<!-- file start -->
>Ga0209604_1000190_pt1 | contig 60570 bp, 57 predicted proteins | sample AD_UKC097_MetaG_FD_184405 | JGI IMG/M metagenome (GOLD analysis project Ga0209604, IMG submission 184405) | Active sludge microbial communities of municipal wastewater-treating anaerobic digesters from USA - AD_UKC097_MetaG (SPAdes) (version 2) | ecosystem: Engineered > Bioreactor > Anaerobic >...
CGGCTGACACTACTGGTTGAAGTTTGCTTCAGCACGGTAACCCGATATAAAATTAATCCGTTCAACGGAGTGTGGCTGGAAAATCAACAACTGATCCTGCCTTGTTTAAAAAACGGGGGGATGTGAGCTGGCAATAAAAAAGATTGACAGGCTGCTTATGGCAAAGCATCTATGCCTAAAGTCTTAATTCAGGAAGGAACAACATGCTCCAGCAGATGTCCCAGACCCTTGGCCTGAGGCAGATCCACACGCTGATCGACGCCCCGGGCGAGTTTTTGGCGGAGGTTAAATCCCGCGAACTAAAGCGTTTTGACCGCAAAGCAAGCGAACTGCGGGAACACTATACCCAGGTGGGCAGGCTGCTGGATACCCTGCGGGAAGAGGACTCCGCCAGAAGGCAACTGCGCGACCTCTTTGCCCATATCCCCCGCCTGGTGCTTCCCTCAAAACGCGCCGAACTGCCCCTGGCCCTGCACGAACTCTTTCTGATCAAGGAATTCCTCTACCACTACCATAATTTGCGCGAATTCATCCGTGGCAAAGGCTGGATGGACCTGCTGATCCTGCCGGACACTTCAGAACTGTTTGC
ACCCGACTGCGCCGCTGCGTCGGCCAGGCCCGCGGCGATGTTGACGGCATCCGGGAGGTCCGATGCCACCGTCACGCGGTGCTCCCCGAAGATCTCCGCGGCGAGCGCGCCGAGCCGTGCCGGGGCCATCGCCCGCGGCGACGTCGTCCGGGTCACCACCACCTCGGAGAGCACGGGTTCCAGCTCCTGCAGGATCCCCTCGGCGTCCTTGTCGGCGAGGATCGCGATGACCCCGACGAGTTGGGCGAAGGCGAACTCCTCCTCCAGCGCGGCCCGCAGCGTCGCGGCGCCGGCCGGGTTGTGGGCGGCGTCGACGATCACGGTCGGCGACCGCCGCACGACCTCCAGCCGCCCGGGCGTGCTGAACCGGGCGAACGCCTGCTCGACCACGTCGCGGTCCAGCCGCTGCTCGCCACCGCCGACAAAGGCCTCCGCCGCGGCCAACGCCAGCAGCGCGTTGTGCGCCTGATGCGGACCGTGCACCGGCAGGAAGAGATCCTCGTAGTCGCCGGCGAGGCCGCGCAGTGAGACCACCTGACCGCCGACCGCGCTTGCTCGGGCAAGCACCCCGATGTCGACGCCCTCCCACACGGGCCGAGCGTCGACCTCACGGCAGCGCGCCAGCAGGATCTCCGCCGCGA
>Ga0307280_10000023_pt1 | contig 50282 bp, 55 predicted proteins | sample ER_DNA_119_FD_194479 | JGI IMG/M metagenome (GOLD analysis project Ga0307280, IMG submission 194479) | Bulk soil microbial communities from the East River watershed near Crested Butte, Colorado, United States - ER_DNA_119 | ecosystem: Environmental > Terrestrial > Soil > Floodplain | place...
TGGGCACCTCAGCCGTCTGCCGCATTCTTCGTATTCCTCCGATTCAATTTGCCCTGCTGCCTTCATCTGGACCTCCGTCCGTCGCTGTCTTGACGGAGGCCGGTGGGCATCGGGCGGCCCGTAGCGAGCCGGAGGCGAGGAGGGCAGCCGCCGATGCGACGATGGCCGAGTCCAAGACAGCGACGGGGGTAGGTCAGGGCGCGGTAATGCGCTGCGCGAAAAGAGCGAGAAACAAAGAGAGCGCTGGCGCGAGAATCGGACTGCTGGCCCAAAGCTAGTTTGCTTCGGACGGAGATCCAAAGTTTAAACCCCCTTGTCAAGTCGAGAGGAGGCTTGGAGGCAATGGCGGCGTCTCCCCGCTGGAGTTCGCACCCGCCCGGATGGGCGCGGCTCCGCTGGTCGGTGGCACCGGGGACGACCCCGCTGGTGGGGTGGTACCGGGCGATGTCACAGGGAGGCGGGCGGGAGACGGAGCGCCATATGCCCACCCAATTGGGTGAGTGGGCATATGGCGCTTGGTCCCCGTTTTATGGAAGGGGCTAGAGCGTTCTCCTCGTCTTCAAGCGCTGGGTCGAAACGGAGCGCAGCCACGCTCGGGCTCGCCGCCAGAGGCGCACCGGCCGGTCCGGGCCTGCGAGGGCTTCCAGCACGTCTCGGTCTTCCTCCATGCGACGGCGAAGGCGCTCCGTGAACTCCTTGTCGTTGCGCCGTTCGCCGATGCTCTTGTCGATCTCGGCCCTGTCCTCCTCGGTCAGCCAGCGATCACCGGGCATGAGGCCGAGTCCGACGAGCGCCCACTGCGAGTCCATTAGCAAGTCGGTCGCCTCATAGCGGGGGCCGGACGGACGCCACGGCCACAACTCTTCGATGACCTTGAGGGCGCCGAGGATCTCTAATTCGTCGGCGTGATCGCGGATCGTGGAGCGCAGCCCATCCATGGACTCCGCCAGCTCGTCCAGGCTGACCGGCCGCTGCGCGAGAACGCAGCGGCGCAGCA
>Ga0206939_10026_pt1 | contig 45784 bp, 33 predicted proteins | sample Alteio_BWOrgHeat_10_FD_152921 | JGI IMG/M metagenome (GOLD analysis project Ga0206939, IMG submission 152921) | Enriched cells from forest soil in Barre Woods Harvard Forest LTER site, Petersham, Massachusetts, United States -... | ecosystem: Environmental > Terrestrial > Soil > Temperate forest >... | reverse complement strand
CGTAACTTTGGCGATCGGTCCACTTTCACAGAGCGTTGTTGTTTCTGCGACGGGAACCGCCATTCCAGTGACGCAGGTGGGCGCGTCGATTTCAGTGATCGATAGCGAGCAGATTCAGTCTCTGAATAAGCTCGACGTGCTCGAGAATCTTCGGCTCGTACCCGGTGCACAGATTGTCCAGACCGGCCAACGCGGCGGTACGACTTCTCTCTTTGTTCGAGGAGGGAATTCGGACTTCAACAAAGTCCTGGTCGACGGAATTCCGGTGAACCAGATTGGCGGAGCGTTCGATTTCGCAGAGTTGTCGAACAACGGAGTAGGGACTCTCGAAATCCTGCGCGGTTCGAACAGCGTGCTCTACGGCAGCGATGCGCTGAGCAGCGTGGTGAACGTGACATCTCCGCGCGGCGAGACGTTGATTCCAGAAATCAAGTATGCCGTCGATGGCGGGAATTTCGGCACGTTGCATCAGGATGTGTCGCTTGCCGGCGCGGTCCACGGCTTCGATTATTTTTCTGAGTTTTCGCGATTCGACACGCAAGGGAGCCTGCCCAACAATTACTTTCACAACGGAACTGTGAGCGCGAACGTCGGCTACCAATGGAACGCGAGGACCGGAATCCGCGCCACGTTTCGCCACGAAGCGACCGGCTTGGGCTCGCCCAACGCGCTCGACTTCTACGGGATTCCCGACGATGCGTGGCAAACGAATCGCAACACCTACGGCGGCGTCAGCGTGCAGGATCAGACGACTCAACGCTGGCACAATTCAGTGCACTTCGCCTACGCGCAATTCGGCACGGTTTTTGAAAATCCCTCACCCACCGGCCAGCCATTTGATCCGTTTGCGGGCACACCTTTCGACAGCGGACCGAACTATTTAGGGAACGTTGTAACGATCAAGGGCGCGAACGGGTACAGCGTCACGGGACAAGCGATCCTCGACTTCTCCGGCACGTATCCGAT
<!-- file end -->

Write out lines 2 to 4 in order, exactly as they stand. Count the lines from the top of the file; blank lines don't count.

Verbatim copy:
CGGCTGACACTACTGGTTGAAGTTTGCTTCAGCACGGTAACCCGATATAAAATTAATCCGTTCAACGGAGTGTGGCTGGAAAATCAACAACTGATCCTGCCTTGTTTAAAAAACGGGGGGATGTGAGCTGGCAATAAAAAAGATTGACAGGCTGCTTATGGCAAAGCATCTATGCCTAAAGTCTTAATTCAGGAAGGAACAACATGCTCCAGCAGATGTCCCAGACCCTTGGCCTGAGGCAGATCCACACGCTGATCGACGCCCCGGGCGAGTTTTTGGCGGAGGTTAAATCCCGCGAACTAAAGCGTTTTGACCGCAAAGCAAGCGAACTGCGGGAACACTATACCCAGGTGGGCAGGCTGCTGGATACCCTGCGGGAAGAGGACTCCGCCAGAAGGCAACTGCGCGACCTCTTTGCCCATATCCCCCGCCTGGTGCTTCCCTCAAAACGCGCCGAACTGCCCCTGGCCCTGCACGAACTCTTTCTGATCAAGGAATTCCTCTACCACTACCATAATTTGCGCGAATTCATCCGTGGCAAAGGCTGGATGGACCTGCTGATCCTGCCGGACACTTCAGAACTGTTTGC
ACCCGACTGCGCCGCTGCGTCGGCCAGGCCCGCGGCGATGTTGACGGCATCCGGGAGGTCCGATGCCACCGTCACGCGGTGCTCCCCGAAGATCTCCGCGGCGAGCGCGCCGAGCCGTGCCGGGGCCATCGCCCGCGGCGACGTCGTCCGGGTCACCACCACCTCGGAGAGCACGGGTTCCAGCTCCTGCAGGATCCCCTCGGCGTCCTTGTCGGCGAGGATCGCGATGACCCCGACGAGTTGGGCGAAGGCGAACTCCTCCTCCAGCGCGGCCCGCAGCGTCGCGGCGCCGGCCGGGTTGTGGGCGGCGTCGACGATCACGGTCGGCGACCGCCGCACGACCTCCAGCCGCCCGGGCGTGCTGAACCGGGCGAACGCCTGCTCGACCACGTCGCGGTCCAGCCGCTGCTCGCCACCGCCGACAAAGGCCTCCGCCGCGGCCAACGCCAGCAGCGCGTTGTGCGCCTGATGCGGACCGTGCACCGGCAGGAAGAGATCCTCGTAGTCGCCGGCGAGGCCGCGCAGTGAGACCACCTGACCGCCGACCGCGCTTGCTCGGGCAAGCACCCCGATGTCGACGCCCTCCCACACGGGCCGAGCGTCGACCTCACGGCAGCGCGCCAGCAGGATCTCCGCCGCGA
>Ga0307280_10000023_pt1 | contig 50282 bp, 55 predicted proteins | sample ER_DNA_119_FD_194479 | JGI IMG/M metagenome (GOLD analysis project Ga0307280, IMG submission 194479) | Bulk soil microbial communities from the East River watershed near Crested Butte, Colorado, United States - ER_DNA_119 | ecosystem: Environmental > Terrestrial > Soil > Floodplain | place...